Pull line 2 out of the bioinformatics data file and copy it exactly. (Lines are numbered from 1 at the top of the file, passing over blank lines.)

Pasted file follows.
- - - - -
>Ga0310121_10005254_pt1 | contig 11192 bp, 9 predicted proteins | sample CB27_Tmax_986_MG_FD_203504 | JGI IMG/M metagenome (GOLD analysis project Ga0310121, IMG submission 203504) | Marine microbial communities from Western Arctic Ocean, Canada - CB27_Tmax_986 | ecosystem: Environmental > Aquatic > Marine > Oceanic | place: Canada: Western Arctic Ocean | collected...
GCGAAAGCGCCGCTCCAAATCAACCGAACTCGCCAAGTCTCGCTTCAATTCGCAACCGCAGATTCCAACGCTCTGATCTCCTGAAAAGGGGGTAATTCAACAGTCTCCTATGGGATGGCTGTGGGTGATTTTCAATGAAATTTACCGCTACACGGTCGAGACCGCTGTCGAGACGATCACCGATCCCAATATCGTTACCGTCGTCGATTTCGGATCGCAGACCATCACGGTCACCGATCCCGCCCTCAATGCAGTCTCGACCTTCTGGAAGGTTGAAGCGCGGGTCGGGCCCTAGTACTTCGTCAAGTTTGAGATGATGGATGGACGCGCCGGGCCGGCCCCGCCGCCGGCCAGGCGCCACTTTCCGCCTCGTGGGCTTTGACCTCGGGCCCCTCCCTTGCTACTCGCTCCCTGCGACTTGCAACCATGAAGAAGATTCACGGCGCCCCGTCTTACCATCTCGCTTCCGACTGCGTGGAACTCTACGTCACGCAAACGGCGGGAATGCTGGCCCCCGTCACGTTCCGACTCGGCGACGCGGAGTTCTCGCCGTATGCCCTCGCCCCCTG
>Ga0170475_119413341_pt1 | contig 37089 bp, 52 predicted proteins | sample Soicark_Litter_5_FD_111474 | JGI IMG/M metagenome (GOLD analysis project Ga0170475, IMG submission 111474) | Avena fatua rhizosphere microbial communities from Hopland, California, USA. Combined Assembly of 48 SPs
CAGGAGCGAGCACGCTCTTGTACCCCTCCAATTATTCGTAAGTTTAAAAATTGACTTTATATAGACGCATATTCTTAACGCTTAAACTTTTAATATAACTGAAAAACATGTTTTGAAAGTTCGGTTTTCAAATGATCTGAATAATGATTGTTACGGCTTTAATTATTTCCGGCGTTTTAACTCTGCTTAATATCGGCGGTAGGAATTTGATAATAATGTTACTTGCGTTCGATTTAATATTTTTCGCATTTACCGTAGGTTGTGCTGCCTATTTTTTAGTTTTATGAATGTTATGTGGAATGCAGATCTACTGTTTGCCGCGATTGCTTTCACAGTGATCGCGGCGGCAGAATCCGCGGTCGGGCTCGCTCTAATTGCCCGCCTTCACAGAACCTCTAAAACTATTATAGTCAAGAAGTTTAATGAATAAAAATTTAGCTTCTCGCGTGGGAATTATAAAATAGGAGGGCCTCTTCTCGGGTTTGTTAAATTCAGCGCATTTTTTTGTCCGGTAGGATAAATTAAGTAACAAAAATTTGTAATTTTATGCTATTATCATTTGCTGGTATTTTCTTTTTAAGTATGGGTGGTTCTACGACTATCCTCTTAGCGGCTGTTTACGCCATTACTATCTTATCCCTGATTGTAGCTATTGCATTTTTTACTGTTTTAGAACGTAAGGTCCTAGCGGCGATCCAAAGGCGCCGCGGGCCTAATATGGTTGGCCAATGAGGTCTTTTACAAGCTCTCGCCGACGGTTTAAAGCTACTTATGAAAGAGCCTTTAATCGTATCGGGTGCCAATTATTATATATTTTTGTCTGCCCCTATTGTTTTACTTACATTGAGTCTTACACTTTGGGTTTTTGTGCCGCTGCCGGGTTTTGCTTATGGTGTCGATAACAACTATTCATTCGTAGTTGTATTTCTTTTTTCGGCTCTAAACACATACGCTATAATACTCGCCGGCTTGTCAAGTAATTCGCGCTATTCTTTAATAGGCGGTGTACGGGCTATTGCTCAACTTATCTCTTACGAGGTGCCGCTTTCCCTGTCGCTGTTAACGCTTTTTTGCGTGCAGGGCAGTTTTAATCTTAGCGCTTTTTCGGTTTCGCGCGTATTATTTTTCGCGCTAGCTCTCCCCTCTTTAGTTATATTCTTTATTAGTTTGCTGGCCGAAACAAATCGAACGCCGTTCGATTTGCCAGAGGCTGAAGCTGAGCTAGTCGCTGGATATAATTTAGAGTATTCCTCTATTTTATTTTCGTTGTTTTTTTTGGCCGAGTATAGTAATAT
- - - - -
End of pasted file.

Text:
GCGAAAGCGCCGCTCCAAATCAACCGAACTCGCCAAGTCTCGCTTCAATTCGCAACCGCAGATTCCAACGCTCTGATCTCCTGAAAAGGGGGTAATTCAACAGTCTCCTATGGGATGGCTGTGGGTGATTTTCAATGAAATTTACCGCTACACGGTCGAGACCGCTGTCGAGACGATCACCGATCCCAATATCGTTACCGTCGTCGATTTCGGATCGCAGACCATCACGGTCACCGATCCCGCCCTCAATGCAGTCTCGACCTTCTGGAAGGTTGAAGCGCGGGTCGGGCCCTAGTACTTCGTCAAGTTTGAGATGATGGATGGACGCGCCGGGCCGGCCCCGCCGCCGGCCAGGCGCCACTTTCCGCCTCGTGGGCTTTGACCTCGGGCCCCTCCCTTGCTACTCGCTCCCTGCGACTTGCAACCATGAAGAAGATTCACGGCGCCCCGTCTTACCATCTCGCTTCCGACTGCGTGGAACTCTACGTCACGCAAACGGCGGGAATGCTGGCCCCCGTCACGTTCCGACTCGGCGACGCGGAGTTCTCGCCGTATGCCCTCGCCCCCTG